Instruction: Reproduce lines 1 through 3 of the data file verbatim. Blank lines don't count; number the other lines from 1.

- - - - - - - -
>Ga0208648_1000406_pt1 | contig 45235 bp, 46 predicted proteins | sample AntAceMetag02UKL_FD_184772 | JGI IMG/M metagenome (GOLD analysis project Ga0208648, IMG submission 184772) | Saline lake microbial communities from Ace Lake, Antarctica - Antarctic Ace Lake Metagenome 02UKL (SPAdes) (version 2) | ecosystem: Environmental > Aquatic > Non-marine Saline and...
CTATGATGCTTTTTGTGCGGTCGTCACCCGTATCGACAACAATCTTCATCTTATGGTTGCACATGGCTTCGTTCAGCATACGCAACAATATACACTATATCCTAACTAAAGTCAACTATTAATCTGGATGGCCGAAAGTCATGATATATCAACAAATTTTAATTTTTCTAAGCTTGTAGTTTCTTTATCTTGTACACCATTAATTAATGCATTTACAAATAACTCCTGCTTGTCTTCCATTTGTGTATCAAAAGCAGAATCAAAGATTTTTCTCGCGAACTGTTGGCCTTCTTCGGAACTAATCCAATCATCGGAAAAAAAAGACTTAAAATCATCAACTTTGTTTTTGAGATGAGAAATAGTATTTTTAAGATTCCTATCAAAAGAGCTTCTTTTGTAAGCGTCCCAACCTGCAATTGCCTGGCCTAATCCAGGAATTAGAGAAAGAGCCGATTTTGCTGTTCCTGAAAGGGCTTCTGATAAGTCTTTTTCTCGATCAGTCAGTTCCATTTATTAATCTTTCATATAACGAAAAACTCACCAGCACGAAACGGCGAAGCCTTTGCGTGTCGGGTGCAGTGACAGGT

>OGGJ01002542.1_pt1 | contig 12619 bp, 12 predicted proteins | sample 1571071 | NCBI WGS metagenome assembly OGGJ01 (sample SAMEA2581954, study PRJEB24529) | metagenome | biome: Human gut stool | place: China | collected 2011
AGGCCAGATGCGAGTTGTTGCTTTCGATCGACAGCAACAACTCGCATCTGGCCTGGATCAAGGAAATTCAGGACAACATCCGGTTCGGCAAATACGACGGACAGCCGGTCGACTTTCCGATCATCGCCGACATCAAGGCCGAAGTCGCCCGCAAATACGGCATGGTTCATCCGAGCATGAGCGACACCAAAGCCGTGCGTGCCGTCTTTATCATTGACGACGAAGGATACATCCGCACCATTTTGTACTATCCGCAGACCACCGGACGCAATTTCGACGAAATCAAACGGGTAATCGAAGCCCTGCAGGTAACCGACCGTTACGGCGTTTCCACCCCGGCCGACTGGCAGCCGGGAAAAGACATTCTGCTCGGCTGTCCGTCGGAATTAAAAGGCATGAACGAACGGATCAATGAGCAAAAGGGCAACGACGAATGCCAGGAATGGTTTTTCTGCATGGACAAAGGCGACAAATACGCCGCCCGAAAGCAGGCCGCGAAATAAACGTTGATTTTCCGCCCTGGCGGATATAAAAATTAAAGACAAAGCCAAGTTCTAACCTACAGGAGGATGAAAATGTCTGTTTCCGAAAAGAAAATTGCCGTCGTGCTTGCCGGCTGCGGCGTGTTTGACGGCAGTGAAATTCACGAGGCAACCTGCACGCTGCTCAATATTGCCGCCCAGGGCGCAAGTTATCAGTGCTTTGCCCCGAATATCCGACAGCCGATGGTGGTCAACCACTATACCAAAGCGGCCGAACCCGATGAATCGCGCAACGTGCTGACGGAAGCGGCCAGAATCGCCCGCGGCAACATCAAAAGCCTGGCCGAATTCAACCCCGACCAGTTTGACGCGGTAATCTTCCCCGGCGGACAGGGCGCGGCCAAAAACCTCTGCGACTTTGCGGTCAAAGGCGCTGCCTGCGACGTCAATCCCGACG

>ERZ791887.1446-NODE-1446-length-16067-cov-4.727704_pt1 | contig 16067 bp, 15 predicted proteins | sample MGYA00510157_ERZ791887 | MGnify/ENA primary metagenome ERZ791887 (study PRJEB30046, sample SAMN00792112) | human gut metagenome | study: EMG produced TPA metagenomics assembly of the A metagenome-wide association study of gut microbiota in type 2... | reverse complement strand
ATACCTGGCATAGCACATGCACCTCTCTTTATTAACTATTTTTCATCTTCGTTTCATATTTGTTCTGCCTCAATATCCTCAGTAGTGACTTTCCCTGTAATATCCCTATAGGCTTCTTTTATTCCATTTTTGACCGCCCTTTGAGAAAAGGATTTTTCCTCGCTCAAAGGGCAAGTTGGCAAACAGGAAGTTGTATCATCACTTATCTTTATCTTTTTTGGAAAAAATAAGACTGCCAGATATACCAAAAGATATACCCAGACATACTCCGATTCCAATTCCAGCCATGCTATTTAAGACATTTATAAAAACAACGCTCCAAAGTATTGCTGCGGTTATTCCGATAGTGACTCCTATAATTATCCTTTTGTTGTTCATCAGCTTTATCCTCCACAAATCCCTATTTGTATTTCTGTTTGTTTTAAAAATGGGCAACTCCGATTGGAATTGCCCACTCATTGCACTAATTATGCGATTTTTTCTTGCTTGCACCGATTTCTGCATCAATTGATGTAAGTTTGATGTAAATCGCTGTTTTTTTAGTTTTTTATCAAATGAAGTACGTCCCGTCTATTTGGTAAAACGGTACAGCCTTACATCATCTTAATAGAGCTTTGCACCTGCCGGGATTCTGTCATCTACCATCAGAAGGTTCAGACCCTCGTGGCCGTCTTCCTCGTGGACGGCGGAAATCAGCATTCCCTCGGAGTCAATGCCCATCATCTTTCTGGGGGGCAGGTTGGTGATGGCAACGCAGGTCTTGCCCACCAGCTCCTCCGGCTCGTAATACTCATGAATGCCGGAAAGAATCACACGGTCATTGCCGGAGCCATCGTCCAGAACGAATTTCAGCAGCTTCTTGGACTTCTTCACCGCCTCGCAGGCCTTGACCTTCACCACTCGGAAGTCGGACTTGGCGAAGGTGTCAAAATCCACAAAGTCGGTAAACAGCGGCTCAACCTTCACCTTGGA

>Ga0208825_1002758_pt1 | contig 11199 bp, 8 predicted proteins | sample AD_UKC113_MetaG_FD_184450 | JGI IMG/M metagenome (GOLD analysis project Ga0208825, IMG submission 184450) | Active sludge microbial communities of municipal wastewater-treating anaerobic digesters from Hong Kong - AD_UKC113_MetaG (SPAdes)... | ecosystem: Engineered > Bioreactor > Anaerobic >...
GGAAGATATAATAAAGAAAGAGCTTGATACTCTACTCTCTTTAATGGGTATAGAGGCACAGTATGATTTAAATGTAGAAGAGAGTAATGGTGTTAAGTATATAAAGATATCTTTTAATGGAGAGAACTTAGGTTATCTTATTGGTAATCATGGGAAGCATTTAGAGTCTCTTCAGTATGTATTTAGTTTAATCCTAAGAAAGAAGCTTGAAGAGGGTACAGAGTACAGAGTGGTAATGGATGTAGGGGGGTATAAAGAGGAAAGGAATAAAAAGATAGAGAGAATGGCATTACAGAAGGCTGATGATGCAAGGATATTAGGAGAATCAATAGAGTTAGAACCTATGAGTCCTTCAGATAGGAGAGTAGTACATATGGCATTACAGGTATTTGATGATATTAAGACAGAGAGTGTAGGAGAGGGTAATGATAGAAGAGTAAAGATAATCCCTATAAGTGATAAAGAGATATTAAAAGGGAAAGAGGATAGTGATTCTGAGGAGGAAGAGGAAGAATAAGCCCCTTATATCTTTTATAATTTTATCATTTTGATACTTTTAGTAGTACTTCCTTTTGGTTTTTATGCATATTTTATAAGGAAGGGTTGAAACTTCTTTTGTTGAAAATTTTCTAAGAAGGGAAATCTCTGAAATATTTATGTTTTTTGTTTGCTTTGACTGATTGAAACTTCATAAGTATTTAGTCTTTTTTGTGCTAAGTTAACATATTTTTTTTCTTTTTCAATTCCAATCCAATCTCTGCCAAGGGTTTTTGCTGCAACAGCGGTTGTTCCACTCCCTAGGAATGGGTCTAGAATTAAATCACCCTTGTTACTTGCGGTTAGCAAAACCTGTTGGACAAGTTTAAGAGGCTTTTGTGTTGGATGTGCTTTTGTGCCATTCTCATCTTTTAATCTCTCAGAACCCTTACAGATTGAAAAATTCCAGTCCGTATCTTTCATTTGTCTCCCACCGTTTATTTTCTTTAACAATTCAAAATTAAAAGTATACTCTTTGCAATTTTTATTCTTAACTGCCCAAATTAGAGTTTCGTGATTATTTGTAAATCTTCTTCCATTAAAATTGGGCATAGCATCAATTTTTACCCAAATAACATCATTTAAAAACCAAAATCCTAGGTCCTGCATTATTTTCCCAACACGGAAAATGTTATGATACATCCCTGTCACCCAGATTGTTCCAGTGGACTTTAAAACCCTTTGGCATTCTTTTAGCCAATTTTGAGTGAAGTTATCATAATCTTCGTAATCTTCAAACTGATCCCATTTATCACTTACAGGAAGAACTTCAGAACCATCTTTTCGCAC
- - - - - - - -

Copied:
>Ga0208648_1000406_pt1 | contig 45235 bp, 46 predicted proteins | sample AntAceMetag02UKL_FD_184772 | JGI IMG/M metagenome (GOLD analysis project Ga0208648, IMG submission 184772) | Saline lake microbial communities from Ace Lake, Antarctica - Antarctic Ace Lake Metagenome 02UKL (SPAdes) (version 2) | ecosystem: Environmental > Aquatic > Non-marine Saline and...
CTATGATGCTTTTTGTGCGGTCGTCACCCGTATCGACAACAATCTTCATCTTATGGTTGCACATGGCTTCGTTCAGCATACGCAACAATATACACTATATCCTAACTAAAGTCAACTATTAATCTGGATGGCCGAAAGTCATGATATATCAACAAATTTTAATTTTTCTAAGCTTGTAGTTTCTTTATCTTGTACACCATTAATTAATGCATTTACAAATAACTCCTGCTTGTCTTCCATTTGTGTATCAAAAGCAGAATCAAAGATTTTTCTCGCGAACTGTTGGCCTTCTTCGGAACTAATCCAATCATCGGAAAAAAAAGACTTAAAATCATCAACTTTGTTTTTGAGATGAGAAATAGTATTTTTAAGATTCCTATCAAAAGAGCTTCTTTTGTAAGCGTCCCAACCTGCAATTGCCTGGCCTAATCCAGGAATTAGAGAAAGAGCCGATTTTGCTGTTCCTGAAAGGGCTTCTGATAAGTCTTTTTCTCGATCAGTCAGTTCCATTTATTAATCTTTCATATAACGAAAAACTCACCAGCACGAAACGGCGAAGCCTTTGCGTGTCGGGTGCAGTGACAGGT

>OGGJ01002542.1_pt1 | contig 12619 bp, 12 predicted proteins | sample 1571071 | NCBI WGS metagenome assembly OGGJ01 (sample SAMEA2581954, study PRJEB24529) | metagenome | biome: Human gut stool | place: China | collected 2011